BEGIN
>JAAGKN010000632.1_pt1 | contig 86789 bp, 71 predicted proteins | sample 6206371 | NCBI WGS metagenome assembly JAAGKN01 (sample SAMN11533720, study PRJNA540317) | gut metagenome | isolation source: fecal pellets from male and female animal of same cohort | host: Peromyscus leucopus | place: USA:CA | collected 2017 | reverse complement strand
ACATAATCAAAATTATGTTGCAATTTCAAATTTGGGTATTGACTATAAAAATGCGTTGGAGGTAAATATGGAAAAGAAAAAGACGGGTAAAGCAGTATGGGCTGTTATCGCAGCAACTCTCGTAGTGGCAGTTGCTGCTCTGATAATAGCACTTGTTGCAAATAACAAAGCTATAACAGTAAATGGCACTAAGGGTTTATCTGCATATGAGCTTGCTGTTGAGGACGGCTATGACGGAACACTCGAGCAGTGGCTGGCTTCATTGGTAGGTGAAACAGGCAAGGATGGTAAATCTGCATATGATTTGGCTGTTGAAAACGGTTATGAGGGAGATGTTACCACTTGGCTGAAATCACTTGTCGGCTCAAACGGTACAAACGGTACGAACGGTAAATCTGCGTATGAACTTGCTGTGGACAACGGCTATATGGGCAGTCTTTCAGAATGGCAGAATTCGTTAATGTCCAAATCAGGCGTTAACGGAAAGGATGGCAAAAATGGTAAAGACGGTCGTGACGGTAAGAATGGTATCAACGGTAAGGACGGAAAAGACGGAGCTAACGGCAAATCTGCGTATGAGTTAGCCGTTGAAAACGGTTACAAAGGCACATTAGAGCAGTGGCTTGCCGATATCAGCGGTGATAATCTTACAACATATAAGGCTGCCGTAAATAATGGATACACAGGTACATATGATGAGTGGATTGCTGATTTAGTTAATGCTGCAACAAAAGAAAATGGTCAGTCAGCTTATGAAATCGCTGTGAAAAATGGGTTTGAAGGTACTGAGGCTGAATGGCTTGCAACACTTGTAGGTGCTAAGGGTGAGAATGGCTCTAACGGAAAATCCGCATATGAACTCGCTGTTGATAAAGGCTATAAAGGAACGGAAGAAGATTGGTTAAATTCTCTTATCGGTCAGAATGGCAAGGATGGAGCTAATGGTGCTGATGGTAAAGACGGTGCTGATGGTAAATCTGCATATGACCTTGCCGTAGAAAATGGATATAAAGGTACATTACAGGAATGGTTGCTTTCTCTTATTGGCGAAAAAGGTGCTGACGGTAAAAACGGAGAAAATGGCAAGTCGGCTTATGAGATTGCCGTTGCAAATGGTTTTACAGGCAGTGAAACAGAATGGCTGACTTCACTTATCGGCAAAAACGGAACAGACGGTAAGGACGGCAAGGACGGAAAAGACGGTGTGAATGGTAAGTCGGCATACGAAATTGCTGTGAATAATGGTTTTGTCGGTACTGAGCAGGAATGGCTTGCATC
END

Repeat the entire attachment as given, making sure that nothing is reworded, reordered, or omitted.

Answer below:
>JAAGKN010000632.1_pt1 | contig 86789 bp, 71 predicted proteins | sample 6206371 | NCBI WGS metagenome assembly JAAGKN01 (sample SAMN11533720, study PRJNA540317) | gut metagenome | isolation source: fecal pellets from male and female animal of same cohort | host: Peromyscus leucopus | place: USA:CA | collected 2017 | reverse complement strand
ACATAATCAAAATTATGTTGCAATTTCAAATTTGGGTATTGACTATAAAAATGCGTTGGAGGTAAATATGGAAAAGAAAAAGACGGGTAAAGCAGTATGGGCTGTTATCGCAGCAACTCTCGTAGTGGCAGTTGCTGCTCTGATAATAGCACTTGTTGCAAATAACAAAGCTATAACAGTAAATGGCACTAAGGGTTTATCTGCATATGAGCTTGCTGTTGAGGACGGCTATGACGGAACACTCGAGCAGTGGCTGGCTTCATTGGTAGGTGAAACAGGCAAGGATGGTAAATCTGCATATGATTTGGCTGTTGAAAACGGTTATGAGGGAGATGTTACCACTTGGCTGAAATCACTTGTCGGCTCAAACGGTACAAACGGTACGAACGGTAAATCTGCGTATGAACTTGCTGTGGACAACGGCTATATGGGCAGTCTTTCAGAATGGCAGAATTCGTTAATGTCCAAATCAGGCGTTAACGGAAAGGATGGCAAAAATGGTAAAGACGGTCGTGACGGTAAGAATGGTATCAACGGTAAGGACGGAAAAGACGGAGCTAACGGCAAATCTGCGTATGAGTTAGCCGTTGAAAACGGTTACAAAGGCACATTAGAGCAGTGGCTTGCCGATATCAGCGGTGATAATCTTACAACATATAAGGCTGCCGTAAATAATGGATACACAGGTACATATGATGAGTGGATTGCTGATTTAGTTAATGCTGCAACAAAAGAAAATGGTCAGTCAGCTTATGAAATCGCTGTGAAAAATGGGTTTGAAGGTACTGAGGCTGAATGGCTTGCAACACTTGTAGGTGCTAAGGGTGAGAATGGCTCTAACGGAAAATCCGCATATGAACTCGCTGTTGATAAAGGCTATAAAGGAACGGAAGAAGATTGGTTAAATTCTCTTATCGGTCAGAATGGCAAGGATGGAGCTAATGGTGCTGATGGTAAAGACGGTGCTGATGGTAAATCTGCATATGACCTTGCCGTAGAAAATGGATATAAAGGTACATTACAGGAATGGTTGCTTTCTCTTATTGGCGAAAAAGGTGCTGACGGTAAAAACGGAGAAAATGGCAAGTCGGCTTATGAGATTGCCGTTGCAAATGGTTTTACAGGCAGTGAAACAGAATGGCTGACTTCACTTATCGGCAAAAACGGAACAGACGGTAAGGACGGCAAGGACGGAAAAGACGGTGTGAATGGTAAGTCGGCATACGAAATTGCTGTGAATAATGGTTTTGTCGGTACTGAGCAGGAATGGCTTGCATC